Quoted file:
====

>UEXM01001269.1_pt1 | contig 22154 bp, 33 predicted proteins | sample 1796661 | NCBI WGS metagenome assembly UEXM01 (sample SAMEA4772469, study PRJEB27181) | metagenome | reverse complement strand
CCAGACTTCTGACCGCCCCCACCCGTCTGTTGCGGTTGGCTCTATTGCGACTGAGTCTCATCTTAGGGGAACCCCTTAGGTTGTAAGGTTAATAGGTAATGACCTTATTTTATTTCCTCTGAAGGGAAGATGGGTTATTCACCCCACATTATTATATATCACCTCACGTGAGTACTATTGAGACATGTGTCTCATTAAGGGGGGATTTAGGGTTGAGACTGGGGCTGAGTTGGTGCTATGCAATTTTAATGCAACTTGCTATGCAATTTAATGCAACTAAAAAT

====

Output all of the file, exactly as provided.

>UEXM01001269.1_pt1 | contig 22154 bp, 33 predicted proteins | sample 1796661 | NCBI WGS metagenome assembly UEXM01 (sample SAMEA4772469, study PRJEB27181) | metagenome | reverse complement strand
CCAGACTTCTGACCGCCCCCACCCGTCTGTTGCGGTTGGCTCTATTGCGACTGAGTCTCATCTTAGGGGAACCCCTTAGGTTGTAAGGTTAATAGGTAATGACCTTATTTTATTTCCTCTGAAGGGAAGATGGGTTATTCACCCCACATTATTATATATCACCTCACGTGAGTACTATTGAGACATGTGTCTCATTAAGGGGGGATTTAGGGTTGAGACTGGGGCTGAGTTGGTGCTATGCAATTTTAATGCAACTTGCTATGCAATTTAATGCAACTAAAAAT